Scanner Resolution questions.

Discussion in 'Archived Threads 2001-2004' started by John Watson, Jan 16, 2003.

  1. John Watson

    John Watson Screenwriter

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    I am looking at several scanners, and a printer, and have found several little issues to resolve or clarify before buying.

    1. Would I be happy with a 1200 x 1200 DPI machine? My old printer is only 720 x 720 (I think), and I can see dots easily from photos printed on it, so is 1200 DPI significantly better?

    2. Is a "square" DPI spec such as 2400 x 2400 significantly better than a DPI spec that is assymetrical?

    The assymetrical machine (Epson 1660) is 1600 x 3200, and the square machine (HP 4570 C) is 2400 x 2400. The sales person at the B&M store dismissed the Epson, with the assymetrical spec, as a waste of money. But the Epson has a smaller footprint. BTW, the machines are priced the same Cdn$299.

    3. He also said HP was a bit better in containing software for making VCDs, tho said I could do that from the Epsons with any good burning program such as Nero. (Which I have, but anything that is easier to use than Nero would be good for me)

    Any comments or info appreciated!
     
  2. Kris McLaughlin

    Kris McLaughlin Stunt Coordinator

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    John,
    you might want to check out this link: Scantips. There's plenty of good info there about scanners & resolution.
    Hope this helps,
     
  3. Rob Gillespie

    Rob Gillespie Producer

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    Printing resolution is a misleading figure. It only defines the pitch of the printer' stepping motor, not the actual number of printed dots that make up the image. A print 'dot' is usually made up of several together to form the colour. You'll find that as the price goes up, the quoted resolution does too. Don't worry too much about the numbers.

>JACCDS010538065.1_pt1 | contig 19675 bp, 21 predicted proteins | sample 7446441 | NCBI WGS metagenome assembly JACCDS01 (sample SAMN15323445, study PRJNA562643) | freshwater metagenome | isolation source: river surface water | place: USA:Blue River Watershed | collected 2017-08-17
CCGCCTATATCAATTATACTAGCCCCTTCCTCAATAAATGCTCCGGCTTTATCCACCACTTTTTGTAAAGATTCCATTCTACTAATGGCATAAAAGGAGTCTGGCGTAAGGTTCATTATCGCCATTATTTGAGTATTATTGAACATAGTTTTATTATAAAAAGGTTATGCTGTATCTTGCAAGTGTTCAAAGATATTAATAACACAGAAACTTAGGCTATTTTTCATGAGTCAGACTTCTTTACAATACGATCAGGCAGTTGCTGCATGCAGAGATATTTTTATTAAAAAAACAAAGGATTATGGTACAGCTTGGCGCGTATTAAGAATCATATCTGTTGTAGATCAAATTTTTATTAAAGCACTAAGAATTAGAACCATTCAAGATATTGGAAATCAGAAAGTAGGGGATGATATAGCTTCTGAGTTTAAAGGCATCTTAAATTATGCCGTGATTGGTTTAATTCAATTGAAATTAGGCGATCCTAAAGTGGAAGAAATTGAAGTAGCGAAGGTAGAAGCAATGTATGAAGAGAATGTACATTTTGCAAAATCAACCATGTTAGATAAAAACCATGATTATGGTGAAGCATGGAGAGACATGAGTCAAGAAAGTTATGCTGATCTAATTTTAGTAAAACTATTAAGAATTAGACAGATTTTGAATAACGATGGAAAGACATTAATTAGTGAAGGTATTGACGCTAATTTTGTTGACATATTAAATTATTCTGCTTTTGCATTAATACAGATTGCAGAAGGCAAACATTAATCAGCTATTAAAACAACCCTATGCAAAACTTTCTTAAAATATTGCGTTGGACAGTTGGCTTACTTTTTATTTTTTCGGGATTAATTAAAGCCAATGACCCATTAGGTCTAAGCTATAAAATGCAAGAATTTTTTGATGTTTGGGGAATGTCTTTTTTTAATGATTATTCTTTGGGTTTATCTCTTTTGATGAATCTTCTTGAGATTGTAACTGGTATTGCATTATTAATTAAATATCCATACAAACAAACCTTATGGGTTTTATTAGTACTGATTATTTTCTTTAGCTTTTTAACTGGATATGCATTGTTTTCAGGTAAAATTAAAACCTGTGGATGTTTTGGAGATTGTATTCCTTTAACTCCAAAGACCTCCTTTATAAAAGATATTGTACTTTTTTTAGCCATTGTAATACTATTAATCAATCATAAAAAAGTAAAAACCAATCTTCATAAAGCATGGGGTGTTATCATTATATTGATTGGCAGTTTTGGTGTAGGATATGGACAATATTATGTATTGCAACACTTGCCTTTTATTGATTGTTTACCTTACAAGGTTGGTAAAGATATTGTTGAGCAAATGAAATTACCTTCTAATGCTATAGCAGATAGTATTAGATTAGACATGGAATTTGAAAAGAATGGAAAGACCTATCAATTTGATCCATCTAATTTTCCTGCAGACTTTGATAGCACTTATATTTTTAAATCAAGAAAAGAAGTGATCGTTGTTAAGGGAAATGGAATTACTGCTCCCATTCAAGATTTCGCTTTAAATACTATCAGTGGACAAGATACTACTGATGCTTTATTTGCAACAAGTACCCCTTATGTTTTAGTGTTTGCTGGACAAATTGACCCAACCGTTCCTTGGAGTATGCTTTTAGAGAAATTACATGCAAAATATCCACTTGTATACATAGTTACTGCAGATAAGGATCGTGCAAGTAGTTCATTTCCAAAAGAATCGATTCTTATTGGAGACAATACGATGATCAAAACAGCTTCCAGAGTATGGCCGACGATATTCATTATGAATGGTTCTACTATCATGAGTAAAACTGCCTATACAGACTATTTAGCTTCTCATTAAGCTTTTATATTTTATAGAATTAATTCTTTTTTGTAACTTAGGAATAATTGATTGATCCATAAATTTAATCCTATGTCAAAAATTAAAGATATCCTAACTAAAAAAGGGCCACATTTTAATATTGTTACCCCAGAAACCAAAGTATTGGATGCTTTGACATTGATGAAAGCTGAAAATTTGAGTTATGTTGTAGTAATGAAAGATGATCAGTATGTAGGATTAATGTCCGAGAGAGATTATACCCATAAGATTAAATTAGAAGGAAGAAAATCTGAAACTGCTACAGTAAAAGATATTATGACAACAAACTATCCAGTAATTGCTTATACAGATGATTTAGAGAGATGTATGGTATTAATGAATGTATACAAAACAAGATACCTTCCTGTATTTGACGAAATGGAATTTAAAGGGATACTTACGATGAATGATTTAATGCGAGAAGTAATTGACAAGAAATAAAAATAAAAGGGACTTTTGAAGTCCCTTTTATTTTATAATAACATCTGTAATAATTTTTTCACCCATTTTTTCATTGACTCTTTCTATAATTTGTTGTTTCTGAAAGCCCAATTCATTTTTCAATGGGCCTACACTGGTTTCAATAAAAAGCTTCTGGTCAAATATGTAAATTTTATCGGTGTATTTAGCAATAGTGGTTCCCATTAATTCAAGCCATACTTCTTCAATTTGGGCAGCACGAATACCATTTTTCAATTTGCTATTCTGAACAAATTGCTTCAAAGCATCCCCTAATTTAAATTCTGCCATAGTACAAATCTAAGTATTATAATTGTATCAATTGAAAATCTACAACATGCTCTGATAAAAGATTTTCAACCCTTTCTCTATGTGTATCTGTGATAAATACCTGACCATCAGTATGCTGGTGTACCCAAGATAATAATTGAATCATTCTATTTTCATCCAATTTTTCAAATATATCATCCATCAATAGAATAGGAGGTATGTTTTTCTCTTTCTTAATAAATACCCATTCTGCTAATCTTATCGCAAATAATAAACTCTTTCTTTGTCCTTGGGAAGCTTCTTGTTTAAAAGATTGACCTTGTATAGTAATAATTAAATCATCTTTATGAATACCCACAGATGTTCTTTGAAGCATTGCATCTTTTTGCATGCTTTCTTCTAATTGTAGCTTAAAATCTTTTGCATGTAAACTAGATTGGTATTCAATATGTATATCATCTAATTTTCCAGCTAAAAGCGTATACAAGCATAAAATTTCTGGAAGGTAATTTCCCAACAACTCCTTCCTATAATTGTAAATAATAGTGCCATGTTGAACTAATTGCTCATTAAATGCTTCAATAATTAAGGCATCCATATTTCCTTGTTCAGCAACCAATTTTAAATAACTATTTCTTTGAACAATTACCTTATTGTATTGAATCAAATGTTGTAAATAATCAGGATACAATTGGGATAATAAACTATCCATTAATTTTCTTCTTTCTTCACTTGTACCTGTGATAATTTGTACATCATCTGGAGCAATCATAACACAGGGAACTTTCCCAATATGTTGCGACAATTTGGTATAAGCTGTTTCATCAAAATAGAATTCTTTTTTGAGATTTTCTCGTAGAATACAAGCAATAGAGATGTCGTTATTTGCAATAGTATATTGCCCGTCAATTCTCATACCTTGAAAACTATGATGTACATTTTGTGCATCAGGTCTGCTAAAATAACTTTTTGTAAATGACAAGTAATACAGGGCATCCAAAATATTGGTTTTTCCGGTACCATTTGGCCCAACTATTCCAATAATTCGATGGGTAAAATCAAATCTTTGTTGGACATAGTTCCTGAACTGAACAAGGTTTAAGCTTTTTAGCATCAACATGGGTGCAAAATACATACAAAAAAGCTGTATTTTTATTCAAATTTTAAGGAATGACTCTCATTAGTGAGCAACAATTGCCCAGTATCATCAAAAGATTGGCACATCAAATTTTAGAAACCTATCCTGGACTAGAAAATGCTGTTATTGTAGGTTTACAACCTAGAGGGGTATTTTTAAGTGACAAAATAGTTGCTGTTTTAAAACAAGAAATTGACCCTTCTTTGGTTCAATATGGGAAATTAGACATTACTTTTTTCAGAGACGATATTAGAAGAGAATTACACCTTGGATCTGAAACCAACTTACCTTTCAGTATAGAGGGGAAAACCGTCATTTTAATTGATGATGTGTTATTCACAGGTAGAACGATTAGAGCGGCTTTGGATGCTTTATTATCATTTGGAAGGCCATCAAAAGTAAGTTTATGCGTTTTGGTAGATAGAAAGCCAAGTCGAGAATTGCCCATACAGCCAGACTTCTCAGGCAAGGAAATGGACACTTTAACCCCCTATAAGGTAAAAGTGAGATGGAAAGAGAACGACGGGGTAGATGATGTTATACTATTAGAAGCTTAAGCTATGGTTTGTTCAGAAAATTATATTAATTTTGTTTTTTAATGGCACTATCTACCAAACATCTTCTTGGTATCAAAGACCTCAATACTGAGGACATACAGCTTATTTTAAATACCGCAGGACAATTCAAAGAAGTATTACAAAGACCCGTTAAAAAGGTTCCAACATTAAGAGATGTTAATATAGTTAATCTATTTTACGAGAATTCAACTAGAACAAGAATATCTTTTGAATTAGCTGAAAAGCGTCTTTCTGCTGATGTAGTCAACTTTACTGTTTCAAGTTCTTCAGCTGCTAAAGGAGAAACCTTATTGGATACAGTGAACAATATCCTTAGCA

Scanning resolution is different. Look for truep resolution, not interpolated. My Epson Perfection 2450 can scan at true 2400dpi, which means a 35mm negative comes in at around 3400x2200 screen pixels. That is a very big image indeed and allows really big printing sizes. However the scanning software allows interpolated scans of much higher figures - resulting in bigger files but no more detail.
    In the reviews I looked up for scanners when I was considering the Epson, I didn't see any mention of assymetrical figures.
     
  4. Max Leung

    Max Leung Producer

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    I don't know what your budget is, but the best printers for printing photos and other digital art are the Canon S9000 (and the smaller brother, the Canon S900) and the Epson 2200 and the Epson 1280. All are asymmetrical, 2880x1440 DPI or something similar, and effectively put down 300 PPI (pixels per inch), which makes them indistinguishable from photolab printers.
    The Canons are 6 ink printers I believe, and the Epsons are 7 ink. The paper you use for these printers is extremely important however...different papers have different ink absorpion and spread properties, affecting the quality of the output.
    Use Google to find reviews on these printers, and you can look at the Printer forum at www.dpreview.com. These printers are very-well regarded by professional photographers and amateurs alike.
    BTW, the Epson 2200 is capable of borderless printing, and can take paper rolls for printing panoramas (maximum of 13"x129" in Windows XP). I'm not sure about the Canon ones though.
     
  5. Max Leung

    Max Leung Producer

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    A good site for printer and scanner reviews:
    http://www.photo-i.co.uk/index.html
    Be sure to check out the reviews on the new Canon i950, as well as the reviews on the Canon S900, Epson 2100 (2200 in the North America), etc.
     

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